Explaining endograft shortening during endovascular repair of abdominal aortic aneurysms in severe aortoiliac tortuosity

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Abstract

Objective:

During endovascular aneurysm repair (EVAR), severely tortuous aortoiliac anatomy can alter the deployment and conformability of the endograft. The accuracy of treatment length measurements is commonly recognized to be affected by severe tortuosity. However, the exact mechanism of the postintervention length discrepancy is poorly understood. The objective of this study was to determine the mechanism of how severe aortoiliac tortuosity influences the endograft and native aorta during EVAR and its impact on the distal sealing zone.

Methods:

A prospectively collected vascular surgery database was retrospectively reviewed at a university-affiliated medical center to identify the study patients. Patients who underwent EVAR with the main body device deployed on the side of the severely tortuous iliac artery were selected. Severe aortoiliac tortuosity was defined as having either aortoiliac or common iliac angulation <90 degrees.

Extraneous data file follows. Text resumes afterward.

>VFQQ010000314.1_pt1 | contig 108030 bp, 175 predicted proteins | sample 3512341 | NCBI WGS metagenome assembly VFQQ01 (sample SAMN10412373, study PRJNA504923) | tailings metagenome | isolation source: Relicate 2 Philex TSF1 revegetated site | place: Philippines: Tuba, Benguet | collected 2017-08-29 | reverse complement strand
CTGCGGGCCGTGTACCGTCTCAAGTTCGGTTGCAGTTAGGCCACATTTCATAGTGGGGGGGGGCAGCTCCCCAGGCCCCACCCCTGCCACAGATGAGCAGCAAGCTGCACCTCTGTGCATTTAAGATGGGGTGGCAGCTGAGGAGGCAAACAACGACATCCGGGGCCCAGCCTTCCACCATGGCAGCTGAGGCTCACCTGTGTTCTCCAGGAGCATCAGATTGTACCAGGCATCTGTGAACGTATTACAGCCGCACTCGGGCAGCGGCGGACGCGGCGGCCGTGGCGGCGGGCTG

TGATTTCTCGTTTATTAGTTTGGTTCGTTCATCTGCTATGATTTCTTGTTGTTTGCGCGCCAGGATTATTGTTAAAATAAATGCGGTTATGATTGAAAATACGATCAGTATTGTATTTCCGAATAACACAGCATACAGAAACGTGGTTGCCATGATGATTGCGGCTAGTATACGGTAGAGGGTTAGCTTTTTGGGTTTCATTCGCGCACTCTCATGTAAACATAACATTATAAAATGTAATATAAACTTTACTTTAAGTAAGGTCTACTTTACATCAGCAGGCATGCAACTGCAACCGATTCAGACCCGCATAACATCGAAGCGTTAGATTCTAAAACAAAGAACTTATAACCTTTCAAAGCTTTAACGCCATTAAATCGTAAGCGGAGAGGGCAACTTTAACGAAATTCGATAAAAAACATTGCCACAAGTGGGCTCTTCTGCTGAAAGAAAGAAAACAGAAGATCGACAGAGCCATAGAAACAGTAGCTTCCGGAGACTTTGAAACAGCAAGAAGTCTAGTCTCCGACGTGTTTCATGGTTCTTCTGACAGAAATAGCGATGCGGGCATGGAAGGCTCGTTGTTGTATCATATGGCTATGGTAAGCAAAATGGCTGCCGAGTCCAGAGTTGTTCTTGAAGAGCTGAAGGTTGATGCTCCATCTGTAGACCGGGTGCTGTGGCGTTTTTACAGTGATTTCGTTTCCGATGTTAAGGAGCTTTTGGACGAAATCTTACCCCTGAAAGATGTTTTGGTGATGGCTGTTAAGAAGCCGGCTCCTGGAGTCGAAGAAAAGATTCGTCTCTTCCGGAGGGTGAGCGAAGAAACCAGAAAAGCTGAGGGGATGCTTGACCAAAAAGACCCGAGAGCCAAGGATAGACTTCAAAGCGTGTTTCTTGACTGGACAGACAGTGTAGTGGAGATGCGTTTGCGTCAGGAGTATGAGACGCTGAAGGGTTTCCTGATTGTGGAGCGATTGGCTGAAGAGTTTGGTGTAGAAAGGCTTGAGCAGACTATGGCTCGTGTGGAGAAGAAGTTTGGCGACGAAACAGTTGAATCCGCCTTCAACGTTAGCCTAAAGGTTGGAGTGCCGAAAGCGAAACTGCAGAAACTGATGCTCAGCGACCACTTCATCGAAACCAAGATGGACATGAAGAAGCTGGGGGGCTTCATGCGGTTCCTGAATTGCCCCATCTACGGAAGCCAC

Results:

A total of 469 patients between 2008 and 2014 underwent EVAR using the Endurant endograft (Medtronic Cardiovascular, Santa Rosa, Calif). Severe aortoiliac tortuosity was observed in 36% of patients; 17 patients were found to have the main body placed on the side of severe tortuosity without an extension limb. There was a significant shortening of the main body endograft length from 169 mm before EVAR to 147 mm after EVAR (P < .001). The treatment length of the main body, measured from the lowest renal artery to hypogastric artery, also significantly shortened from 179 mm to 170 mm (P < .001). There was a decrease in tortuosity at the most angulated portion of the aneurysm after EVAR, in which angulation changed from 86 degrees to 114 degrees (P < .001). There was no significant change in treatment length (P = .859) and angulation (P = .195) on the nontortuous side of the aneurysm.

Conclusions:

The study observed significant shortening of endografts and native aorta and iliac arteries in patients with severe aortoiliac tortuosity during EVAR. This shortening effect can have a negative impact on the distal sealing zone during EVAR. A longer main body or an extension limb should be considered when one is faced with severely tortuous aneurysms.

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